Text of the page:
English National Opera’s revival of Gilbert & Sullivan’s Iolanthe is huge amounts of fun at the London Coliseum
“None can resist your fairy eloquence”
Considering that I have loved the film version of The Pirates of Penzance with all of my heart for as long as I can remember (the VHS probably still lives at my parents’ house!), I’ve actually seen precious little Gilbert & Sullivan onstage. Indeed, without Sasha Regan’s reinterpretations, it’s a very small number. Of Regan’s work, Iolanthe was definitely the one that charmed me the most (I’ve seen it three times over the years) and so the chance to see English National Opera’s production in the august surroundings of the London Coliseum was one I gladly took up.
Cal McCrystal’s work here is a revelation. You have to imagine that operetta is something of a hard sell for contemporary audiences but this is the kind of production that might actually change minds. It amps up the fun to the nth degree and so releases a lot of the stuffiness that could accompany something written more than 140 years ago. Visually, it is splendid – there’s flying (when it works), a pantomime cow, the lushest of costumes, pratfalls aplenty, so many sheep, plus you also find out what happens when you press a unicorn’s horn.
And whilst it fully embraces the silliness (the core plot follows half-man, half-fairy Strephon’s attempts to become a Lord and marry Phyllis who is loved by the Lord Chancellor who is also her guardian), there’s also real satirical heft at play here. Gilbert’s lyrics take aim at the late-Victorian political establishment and it is shocking how much of it still resonates today, especially where the House of Lords is concerned, but as McCrystal layers in considerable numbers of visual cues, its politics are brought bang-up-to-date as it tears strips out of the current Westminster clown show.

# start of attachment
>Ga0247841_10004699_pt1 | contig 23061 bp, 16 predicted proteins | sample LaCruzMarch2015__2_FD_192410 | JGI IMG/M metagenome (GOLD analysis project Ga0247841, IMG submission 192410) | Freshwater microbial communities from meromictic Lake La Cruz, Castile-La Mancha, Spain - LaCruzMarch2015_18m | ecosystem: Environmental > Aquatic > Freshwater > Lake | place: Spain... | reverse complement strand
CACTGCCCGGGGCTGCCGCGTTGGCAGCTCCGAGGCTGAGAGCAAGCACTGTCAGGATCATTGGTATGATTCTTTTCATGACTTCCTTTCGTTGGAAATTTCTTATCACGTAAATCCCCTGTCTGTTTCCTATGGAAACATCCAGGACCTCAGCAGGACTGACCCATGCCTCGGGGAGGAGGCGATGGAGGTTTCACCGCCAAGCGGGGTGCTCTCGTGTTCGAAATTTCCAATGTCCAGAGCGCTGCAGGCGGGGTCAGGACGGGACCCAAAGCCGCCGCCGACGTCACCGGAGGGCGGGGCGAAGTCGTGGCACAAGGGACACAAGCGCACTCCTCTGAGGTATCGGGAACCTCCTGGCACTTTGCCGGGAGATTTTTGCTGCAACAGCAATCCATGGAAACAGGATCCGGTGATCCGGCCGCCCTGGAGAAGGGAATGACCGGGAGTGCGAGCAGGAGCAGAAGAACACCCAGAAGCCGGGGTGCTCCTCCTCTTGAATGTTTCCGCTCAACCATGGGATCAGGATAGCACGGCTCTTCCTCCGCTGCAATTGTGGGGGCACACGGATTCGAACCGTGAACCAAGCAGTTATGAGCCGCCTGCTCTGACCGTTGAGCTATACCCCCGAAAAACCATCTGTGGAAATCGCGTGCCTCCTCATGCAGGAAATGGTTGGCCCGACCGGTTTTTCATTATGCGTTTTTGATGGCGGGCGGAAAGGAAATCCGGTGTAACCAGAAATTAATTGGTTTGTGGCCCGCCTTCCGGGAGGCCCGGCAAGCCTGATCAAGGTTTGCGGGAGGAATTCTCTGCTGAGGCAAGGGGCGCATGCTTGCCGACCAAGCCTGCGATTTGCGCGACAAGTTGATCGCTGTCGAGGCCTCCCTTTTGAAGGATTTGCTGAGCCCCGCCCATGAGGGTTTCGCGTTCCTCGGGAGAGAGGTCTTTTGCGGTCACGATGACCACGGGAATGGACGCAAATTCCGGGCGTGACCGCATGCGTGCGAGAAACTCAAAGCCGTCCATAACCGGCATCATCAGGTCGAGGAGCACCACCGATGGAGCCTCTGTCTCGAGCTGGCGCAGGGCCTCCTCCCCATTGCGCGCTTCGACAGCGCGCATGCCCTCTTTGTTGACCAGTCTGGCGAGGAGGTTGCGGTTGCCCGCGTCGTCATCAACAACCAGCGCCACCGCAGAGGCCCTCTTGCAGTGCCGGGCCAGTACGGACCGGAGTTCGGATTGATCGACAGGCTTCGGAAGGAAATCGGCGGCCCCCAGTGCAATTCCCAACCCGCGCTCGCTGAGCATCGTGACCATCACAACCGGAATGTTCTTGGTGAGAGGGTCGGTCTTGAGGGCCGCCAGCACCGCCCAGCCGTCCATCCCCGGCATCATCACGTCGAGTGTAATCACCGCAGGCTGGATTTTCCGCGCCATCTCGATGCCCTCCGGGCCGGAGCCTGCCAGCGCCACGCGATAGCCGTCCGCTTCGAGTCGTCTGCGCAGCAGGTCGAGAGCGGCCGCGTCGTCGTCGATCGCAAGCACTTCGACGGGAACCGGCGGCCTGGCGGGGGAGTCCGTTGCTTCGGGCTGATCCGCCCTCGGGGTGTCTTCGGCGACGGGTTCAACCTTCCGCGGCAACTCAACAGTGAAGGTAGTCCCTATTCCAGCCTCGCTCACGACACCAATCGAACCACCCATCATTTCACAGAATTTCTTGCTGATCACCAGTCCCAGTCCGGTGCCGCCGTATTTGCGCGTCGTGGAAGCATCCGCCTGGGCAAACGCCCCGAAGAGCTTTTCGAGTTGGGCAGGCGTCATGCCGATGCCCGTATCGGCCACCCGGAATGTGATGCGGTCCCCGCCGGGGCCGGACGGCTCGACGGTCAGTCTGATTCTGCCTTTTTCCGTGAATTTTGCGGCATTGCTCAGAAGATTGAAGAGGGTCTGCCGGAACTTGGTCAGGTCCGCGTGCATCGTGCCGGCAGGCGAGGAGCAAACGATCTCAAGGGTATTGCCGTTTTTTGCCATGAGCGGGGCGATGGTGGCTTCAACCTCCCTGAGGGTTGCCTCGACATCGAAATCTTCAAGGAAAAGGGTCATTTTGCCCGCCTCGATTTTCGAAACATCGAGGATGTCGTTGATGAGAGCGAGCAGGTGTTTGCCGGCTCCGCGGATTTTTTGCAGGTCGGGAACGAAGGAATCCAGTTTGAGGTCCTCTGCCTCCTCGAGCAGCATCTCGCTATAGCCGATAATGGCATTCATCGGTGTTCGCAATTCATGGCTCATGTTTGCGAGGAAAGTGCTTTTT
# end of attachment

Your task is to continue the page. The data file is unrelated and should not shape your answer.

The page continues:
Musically, conductor Chris Hopkins cultivates a rich sound from the ENO orchestra and the massed bodies of the chorus is always a thrill to see on a stage. Marcus Farnsworth’s Strephon and Ellie Laugharne’s Phyllis make suitably earnest romantic leads, John Savournin’s Lord Chancellor and Catherine Wyn-Rogers’ redoubtable Fairy Queen impress both vocally and in the air, and Samantha Price’s sweet-voiced Iolanthe wafts perfectly in her lime green ensemble. Lizzi Gee’s choreography just adds to atmosphere of fun – tarantara indeed, or should that be willahalah willaloo.